Thirteen Republican members of the nonpartisan Legislature joined their 17 Democratic colleagues on Thursday in rejecting a proposed rules change that would have ended secret ballot selection of committee chairpersons.
That was a shift that opponents warned could lead to Republican domination of Nebraska's unique one-house Legislature and shatter its nonpartisan nature.
Sen. Mike Flood of Norfolk, former speaker of the Legislature and a leading Nebraska Republican who had the inside track to his party's gubernatorial nomination eight years ago before withdrawing to center on his wife's successful battle with cancer, led the opposition.
"I am 100% opposed," Flood declared.
"This is less about transparency (and) absolutely about dismantling this Unicameral" in terms of ending its unique nonpartisanship, he said.
"You're going to change this to something that is partisan," Flood argued, creating a majority and a minority with partisan leadership, all leading to diminishment of the individual power and independence of Nebraska's state senators.
"I say no," he declared. "It's a bad idea."
Sens. Mark Kolterman of Seward and Matt Williams of Gothenburg, two other Republicans, joined in to help lead the initial assault on the proposal.
"I didn't take an oath to represent Republicans," Kolterman said. "I took an oath to represent the people. I think independently."
This proposal, Williams said, is "all about partisanship" despite claims that it focused on transparency.
"I want to be sure I'm voting for the person who is most qualified" when casting a vote for committee chairmanships, he said, "not whether they have an R or a D behind their name."
Sen. Steve Halloran of Hastings proposed the rules change, arguing that "all of our actions as state legislators should be transparent."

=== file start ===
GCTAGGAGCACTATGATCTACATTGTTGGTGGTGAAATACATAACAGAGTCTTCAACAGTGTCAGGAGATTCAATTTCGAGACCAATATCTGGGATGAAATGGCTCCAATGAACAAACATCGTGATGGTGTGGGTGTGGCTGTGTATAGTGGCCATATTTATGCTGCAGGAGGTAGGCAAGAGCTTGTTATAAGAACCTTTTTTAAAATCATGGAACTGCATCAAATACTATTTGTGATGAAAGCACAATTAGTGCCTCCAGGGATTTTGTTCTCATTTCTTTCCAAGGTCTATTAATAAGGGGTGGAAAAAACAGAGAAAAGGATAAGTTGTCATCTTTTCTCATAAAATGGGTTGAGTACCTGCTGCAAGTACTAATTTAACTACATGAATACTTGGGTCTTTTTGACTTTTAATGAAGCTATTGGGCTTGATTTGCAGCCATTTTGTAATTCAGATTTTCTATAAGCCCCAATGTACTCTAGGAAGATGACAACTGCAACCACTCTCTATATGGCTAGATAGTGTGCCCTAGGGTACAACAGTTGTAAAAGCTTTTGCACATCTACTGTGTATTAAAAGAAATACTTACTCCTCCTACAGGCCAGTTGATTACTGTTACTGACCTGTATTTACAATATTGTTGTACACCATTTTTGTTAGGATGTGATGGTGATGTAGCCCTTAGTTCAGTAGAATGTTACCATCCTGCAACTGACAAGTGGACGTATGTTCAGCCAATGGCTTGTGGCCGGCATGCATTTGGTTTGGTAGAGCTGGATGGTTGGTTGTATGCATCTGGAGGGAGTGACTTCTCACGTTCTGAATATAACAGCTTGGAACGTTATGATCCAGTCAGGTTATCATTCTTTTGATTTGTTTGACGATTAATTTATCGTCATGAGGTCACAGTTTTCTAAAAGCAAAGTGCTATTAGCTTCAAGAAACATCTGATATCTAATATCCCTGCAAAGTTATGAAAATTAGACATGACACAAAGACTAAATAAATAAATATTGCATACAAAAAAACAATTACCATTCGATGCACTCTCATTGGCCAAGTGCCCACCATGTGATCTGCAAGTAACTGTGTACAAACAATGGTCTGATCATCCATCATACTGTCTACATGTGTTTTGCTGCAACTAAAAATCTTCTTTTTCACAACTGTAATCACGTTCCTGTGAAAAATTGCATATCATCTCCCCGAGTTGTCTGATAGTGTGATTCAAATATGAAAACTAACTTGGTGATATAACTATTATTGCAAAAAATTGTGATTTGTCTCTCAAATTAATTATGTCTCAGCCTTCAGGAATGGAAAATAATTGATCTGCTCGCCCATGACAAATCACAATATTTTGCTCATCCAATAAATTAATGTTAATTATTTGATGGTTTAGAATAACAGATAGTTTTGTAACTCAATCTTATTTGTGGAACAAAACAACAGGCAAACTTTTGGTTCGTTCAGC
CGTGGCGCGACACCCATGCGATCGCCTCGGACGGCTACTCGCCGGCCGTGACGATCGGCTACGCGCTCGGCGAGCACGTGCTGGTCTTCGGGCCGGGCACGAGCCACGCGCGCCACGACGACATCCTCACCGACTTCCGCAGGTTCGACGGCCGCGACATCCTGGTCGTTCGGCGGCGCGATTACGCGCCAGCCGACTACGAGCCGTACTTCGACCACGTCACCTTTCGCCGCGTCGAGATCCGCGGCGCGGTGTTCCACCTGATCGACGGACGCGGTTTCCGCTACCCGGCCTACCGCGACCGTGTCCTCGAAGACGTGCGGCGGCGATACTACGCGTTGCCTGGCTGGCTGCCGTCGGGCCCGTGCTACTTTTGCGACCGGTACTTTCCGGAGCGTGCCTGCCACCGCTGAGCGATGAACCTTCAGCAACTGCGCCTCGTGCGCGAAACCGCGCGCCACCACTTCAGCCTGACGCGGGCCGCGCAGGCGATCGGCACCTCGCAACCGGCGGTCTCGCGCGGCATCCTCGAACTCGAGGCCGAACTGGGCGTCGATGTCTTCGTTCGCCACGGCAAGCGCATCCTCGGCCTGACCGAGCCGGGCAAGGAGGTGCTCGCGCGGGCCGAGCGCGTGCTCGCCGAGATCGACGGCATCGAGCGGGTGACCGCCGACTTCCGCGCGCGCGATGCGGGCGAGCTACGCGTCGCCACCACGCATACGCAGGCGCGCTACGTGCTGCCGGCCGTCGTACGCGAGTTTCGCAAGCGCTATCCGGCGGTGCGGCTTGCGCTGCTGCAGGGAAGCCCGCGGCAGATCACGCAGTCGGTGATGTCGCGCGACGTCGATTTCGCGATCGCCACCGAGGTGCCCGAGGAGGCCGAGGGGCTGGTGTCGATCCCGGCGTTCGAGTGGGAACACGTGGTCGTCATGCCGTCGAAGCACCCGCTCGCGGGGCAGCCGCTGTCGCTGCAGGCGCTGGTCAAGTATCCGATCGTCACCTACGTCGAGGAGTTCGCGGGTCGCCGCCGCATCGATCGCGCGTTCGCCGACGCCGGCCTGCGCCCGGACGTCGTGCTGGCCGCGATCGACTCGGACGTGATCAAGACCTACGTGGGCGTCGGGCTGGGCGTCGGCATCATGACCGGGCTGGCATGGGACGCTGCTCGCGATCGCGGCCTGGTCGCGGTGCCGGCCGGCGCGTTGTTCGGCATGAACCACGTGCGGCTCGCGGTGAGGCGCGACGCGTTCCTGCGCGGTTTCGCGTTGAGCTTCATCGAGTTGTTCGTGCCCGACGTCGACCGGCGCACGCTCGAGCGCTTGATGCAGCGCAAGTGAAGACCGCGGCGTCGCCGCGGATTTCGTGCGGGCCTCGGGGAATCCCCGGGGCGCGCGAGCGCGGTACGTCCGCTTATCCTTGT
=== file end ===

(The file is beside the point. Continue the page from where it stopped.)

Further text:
Senators recently have received a flood of messages from constituents supporting this change, he said, while arguing that "secrecy breeds mistrust."
Sens. Mike Groene of North Platte, Steve Erdman of Bayard, John Lowe of Kearney and Tom Briese of Albion were among the legislators who spoke in support of the change.
"This has nothing to do with partisanship," Groene said, suggesting that "country club Republicans" in the Legislature may be the swing votes in determining the outcome of the proposal.
That touched off a brief and bitter exchange with Flood, who said that Groene may still be litigating his narrow loss to Sen. Lynne Walz of Fremont earlier this month that unseated him as chairman of the Education Committee.
Groene is a Republican; Walz is a Democrat who was her party's nominee for lieutenant governor in 2018. Walz was selected by a vote of 25-23 on the opening day of the legislative session.
Sen. Steve Lathrop of Omaha, a Democrat, said Nebraska's nonpartisan Legislature should not want to emulate a dysfunctional partisan U.S. Congress.
A vote to end secret balloting for committee chairpersons would be "voting to say goodbye to a nonpartisan Legislature in Nebraska," Sen. Robert Hilkemann of Omaha said. Hilkemann is a Republican.
The Legislature already has become more partisan because of the involvement of Republican Gov. Pete Ricketts in legislative races, Sen. John McCollister of Omaha, another Republican, said.
"Nobody can provide more resources to candidates," he said, and the governor's involvement led to the ouster of three previous senators who were Republicans and "defeated by dark money."
A successful effort to elect a slate of Republicans as committee chairpersons succeeded in 2017 and "poisoned the two-year legislative session," McCollister said.
"We don't want to become more like the dysfunctional Congress," he said.
Halloran said he believes senators would vote for the best-qualified candidate in open voting.
Transparency is important in all legislative decision-making, Briese suggested.
"The public has a right to know," he said.
Other Republicans who joined Flood, Kolterman, Williams, Hilkemann and McCollister in voting to reject the proposal were Sens. John Stinner of Gering, Rich Pahls of Omaha, Dan Hughes of Venango, Tim Gragert of Creighton, Curt Friesen of Henderson, Myron Dorn of Adams, Tom Brandt of Plymouth and Ray Aguilar of Grand Island.
In the current legislative session, senators who are Democrats are chairpersons of three committees, including the high-profile Education and Judiciary committees, despite the 32-17 majority of Republican senators in the nonpartisan Legislature.
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